Interestingly Almeida, Guisendé, Lemos, and Primi (2008) point out that the age factor has effect on the score tests with developmental profile and consequently its results, but this effect is not linear, namely irregular. These authors indicate that education is used in the grading of children and adolescents because the performances are presented more uniform in accordance with the development of this variable, with more robust positive direct relationship. Interestingly, TISD results showed exactly that profile. When analyzed the age, there was an increase not expected in the score from age 11, unlike observed in school years, there has been a subsequent decrease and also the correlation between TISD and school years was a little stronger.

It was also observed that there was no statistically significant difference between the ages from eight years and also the 4th to the 5th school year. This finding can be explained by the activity becoming too easy for ages and more advanced school years, which often provides the best performance among these groups and consequently no differentiation between their results. This finding corresponds to the so-called "ceiling effect" (Ho & Yu, 2015). In this case, TISD was effective in identifying age up to the age of eight and until the 4th year, assuming ceiling effect from these developmental stages.

Regarding the type of school, the results indicated a better performance of private schools compared to public. The main variable to be highlighted when there is this kind of research is socioeconomic, since access to the private school is strongly associated with higher household incomes (Nunes & Perosa, 2017). According to literature review conducted by Hackman and Farah (2009), it was found that this variable has a significant impact on the linguistic performance, and found that the higher the social status, developments are best observed. In the same study, the authors found evidence of significant and frequent effects on the development of skills related specifically to the written language, such as syntactic and phonological awareness.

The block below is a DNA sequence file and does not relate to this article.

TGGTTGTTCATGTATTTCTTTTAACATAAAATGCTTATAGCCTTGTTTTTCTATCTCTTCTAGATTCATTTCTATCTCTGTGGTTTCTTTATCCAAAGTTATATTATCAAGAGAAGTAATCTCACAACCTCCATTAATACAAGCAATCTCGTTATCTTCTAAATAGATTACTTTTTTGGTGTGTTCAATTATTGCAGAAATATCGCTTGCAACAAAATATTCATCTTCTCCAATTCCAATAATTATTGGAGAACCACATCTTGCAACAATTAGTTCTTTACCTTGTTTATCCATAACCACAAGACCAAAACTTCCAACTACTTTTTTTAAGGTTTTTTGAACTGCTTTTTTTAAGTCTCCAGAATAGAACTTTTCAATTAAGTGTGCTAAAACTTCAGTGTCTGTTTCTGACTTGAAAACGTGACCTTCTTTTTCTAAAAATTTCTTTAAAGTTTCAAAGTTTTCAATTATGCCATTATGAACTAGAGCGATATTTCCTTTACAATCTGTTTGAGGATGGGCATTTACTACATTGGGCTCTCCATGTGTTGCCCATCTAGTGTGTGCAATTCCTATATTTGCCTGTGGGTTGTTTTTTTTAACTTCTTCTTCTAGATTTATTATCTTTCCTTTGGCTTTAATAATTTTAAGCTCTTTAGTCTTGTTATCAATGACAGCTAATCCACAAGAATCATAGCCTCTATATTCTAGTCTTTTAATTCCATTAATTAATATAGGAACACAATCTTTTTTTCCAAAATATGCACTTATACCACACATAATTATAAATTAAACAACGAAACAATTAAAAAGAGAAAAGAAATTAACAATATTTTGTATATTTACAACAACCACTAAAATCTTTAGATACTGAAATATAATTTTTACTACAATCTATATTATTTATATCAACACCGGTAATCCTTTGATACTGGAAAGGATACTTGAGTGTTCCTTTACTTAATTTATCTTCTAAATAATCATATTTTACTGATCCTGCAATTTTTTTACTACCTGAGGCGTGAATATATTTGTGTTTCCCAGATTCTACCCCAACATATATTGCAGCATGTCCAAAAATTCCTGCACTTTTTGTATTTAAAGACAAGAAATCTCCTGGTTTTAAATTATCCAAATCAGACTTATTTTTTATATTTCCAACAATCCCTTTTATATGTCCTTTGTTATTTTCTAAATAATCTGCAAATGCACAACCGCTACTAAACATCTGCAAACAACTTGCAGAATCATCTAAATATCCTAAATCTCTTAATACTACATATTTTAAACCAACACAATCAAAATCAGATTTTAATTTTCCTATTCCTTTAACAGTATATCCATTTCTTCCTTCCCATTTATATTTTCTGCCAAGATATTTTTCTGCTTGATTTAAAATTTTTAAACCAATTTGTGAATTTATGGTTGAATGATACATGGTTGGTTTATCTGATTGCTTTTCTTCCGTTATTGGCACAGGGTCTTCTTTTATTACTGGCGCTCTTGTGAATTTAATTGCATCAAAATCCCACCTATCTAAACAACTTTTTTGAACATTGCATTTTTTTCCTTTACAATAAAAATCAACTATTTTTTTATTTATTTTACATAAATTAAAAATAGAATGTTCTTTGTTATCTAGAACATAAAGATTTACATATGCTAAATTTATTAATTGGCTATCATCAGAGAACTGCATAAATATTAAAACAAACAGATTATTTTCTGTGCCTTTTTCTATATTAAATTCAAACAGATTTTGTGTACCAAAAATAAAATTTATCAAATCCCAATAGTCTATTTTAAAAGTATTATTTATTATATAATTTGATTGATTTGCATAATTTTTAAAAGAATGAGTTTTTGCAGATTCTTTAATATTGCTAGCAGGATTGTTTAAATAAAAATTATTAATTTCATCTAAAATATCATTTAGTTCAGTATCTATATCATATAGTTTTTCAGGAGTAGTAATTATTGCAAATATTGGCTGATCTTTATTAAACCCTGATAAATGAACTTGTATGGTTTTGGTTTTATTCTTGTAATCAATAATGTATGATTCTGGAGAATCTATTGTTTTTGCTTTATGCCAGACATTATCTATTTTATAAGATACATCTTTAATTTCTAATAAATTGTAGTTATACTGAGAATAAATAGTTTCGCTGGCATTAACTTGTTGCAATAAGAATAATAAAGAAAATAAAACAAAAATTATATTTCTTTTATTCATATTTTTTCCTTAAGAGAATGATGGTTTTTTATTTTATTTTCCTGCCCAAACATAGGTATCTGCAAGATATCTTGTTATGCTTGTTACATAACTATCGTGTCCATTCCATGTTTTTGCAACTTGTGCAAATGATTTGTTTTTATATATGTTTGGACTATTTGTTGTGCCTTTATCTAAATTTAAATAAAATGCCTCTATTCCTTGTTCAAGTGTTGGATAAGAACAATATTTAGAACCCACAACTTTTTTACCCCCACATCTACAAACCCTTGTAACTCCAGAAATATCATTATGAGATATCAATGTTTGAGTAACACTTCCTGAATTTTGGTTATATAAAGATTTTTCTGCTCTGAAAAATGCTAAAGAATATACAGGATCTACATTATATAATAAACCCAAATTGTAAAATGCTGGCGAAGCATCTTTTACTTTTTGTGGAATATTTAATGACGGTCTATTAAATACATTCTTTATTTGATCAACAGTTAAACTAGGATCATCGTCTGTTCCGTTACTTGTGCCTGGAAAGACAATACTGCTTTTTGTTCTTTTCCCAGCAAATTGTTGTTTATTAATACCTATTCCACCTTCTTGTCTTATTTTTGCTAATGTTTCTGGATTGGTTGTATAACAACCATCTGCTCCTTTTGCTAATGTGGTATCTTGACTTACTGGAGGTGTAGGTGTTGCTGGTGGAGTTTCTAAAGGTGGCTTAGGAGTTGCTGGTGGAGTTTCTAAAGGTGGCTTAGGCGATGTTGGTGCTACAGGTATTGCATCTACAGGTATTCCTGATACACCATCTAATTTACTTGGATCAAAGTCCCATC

Thus, as to gender, the results showed no significant effect of this variable in TISD, confirming findings of research on the non-existence of differences in cognitive verbal measures (Hyde, 2014; Wechsler et al., 2014; Zell et al., 2015). However, it raises the hypothesis that TISD is not be able to identify these differences because it is a screening tool, with many basic tasks.

But this variable deserves to be further investigated in a larger sample of the instrument or in specific cases of their use, as in other studies, such as the review study conducted by Wallentin (2009), were checked worst male performance in autism and DD, as well as children in general. Also in later study conducted by Lundberg et al. (2012), which were evaluated over 2000 six-year-old-children, on the phonological awareness. The authors also found a significant difference in this ability between the genders, with best female performance.